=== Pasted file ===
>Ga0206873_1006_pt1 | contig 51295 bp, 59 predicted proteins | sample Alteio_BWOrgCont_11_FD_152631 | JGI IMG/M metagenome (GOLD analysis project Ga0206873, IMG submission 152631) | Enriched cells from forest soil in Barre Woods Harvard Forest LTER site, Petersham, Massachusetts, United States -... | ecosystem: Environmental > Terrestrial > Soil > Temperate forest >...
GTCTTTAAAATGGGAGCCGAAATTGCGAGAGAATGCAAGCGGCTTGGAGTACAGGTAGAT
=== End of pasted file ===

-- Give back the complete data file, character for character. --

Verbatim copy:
>Ga0206873_1006_pt1 | contig 51295 bp, 59 predicted proteins | sample Alteio_BWOrgCont_11_FD_152631 | JGI IMG/M metagenome (GOLD analysis project Ga0206873, IMG submission 152631) | Enriched cells from forest soil in Barre Woods Harvard Forest LTER site, Petersham, Massachusetts, United States -... | ecosystem: Environmental > Terrestrial > Soil > Temperate forest >...
GTCTTTAAAATGGGAGCCGAAATTGCGAGAGAATGCAAGCGGCTTGGAGTACAGGTAGAT